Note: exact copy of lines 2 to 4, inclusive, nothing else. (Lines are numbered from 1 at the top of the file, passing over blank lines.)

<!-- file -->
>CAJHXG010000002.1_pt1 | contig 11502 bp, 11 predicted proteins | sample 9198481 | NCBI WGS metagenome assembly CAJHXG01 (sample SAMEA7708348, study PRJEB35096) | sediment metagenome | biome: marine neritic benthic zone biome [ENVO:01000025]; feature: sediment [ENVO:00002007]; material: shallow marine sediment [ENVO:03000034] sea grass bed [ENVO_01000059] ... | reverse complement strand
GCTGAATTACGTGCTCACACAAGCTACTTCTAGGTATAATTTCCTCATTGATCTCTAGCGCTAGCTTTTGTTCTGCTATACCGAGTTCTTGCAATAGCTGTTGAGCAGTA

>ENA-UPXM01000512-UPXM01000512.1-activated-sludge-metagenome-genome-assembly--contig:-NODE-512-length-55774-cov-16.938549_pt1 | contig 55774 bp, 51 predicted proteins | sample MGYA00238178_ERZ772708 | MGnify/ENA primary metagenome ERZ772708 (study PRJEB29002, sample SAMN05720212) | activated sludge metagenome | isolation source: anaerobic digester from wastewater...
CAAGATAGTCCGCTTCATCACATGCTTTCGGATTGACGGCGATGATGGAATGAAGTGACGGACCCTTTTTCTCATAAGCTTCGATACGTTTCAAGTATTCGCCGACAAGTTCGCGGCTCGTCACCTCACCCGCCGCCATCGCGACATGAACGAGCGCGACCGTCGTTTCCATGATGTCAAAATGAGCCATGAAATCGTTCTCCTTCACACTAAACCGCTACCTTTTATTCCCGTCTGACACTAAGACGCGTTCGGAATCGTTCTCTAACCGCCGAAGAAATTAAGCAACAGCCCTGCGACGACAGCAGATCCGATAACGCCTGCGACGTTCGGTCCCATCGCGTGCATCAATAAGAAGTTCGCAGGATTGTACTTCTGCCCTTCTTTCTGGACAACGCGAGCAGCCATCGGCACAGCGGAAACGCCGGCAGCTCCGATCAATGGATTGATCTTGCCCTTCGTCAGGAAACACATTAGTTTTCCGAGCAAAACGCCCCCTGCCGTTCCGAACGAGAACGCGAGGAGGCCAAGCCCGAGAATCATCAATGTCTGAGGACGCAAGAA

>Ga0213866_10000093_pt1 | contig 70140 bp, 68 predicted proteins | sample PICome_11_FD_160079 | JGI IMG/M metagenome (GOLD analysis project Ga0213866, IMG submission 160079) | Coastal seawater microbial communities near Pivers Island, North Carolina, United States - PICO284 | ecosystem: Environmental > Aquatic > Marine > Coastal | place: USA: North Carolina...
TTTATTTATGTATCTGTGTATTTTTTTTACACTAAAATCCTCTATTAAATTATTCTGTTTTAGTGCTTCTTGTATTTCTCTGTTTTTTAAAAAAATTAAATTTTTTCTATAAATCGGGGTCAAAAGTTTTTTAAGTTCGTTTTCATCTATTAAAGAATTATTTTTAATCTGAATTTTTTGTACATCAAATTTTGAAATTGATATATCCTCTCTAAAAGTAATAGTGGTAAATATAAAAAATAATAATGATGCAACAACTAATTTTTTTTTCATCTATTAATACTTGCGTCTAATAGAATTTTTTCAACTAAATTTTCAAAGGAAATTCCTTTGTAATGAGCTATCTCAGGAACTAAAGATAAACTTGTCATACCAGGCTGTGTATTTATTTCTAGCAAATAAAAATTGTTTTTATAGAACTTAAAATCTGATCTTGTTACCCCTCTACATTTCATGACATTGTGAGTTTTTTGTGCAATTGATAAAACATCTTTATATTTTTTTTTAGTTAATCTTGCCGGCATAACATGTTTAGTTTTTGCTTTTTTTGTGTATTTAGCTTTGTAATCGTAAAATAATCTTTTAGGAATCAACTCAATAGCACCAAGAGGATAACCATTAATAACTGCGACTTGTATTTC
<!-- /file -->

GCTGAATTACGTGCTCACACAAGCTACTTCTAGGTATAATTTCCTCATTGATCTCTAGCGCTAGCTTTTGTTCTGCTATACCGAGTTCTTGCAATAGCTGTTGAGCAGTA

>ENA-UPXM01000512-UPXM01000512.1-activated-sludge-metagenome-genome-assembly--contig:-NODE-512-length-55774-cov-16.938549_pt1 | contig 55774 bp, 51 predicted proteins | sample MGYA00238178_ERZ772708 | MGnify/ENA primary metagenome ERZ772708 (study PRJEB29002, sample SAMN05720212) | activated sludge metagenome | isolation source: anaerobic digester from wastewater...
CAAGATAGTCCGCTTCATCACATGCTTTCGGATTGACGGCGATGATGGAATGAAGTGACGGACCCTTTTTCTCATAAGCTTCGATACGTTTCAAGTATTCGCCGACAAGTTCGCGGCTCGTCACCTCACCCGCCGCCATCGCGACATGAACGAGCGCGACCGTCGTTTCCATGATGTCAAAATGAGCCATGAAATCGTTCTCCTTCACACTAAACCGCTACCTTTTATTCCCGTCTGACACTAAGACGCGTTCGGAATCGTTCTCTAACCGCCGAAGAAATTAAGCAACAGCCCTGCGACGACAGCAGATCCGATAACGCCTGCGACGTTCGGTCCCATCGCGTGCATCAATAAGAAGTTCGCAGGATTGTACTTCTGCCCTTCTTTCTGGACAACGCGAGCAGCCATCGGCACAGCGGAAACGCCGGCAGCTCCGATCAATGGATTGATCTTGCCCTTCGTCAGGAAACACATTAGTTTTCCGAGCAAAACGCCCCCTGCCGTTCCGAACGAGAACGCGAGGAGGCCAAGCCCGAGAATCATCAATGTCTGAGGACGCAAGAA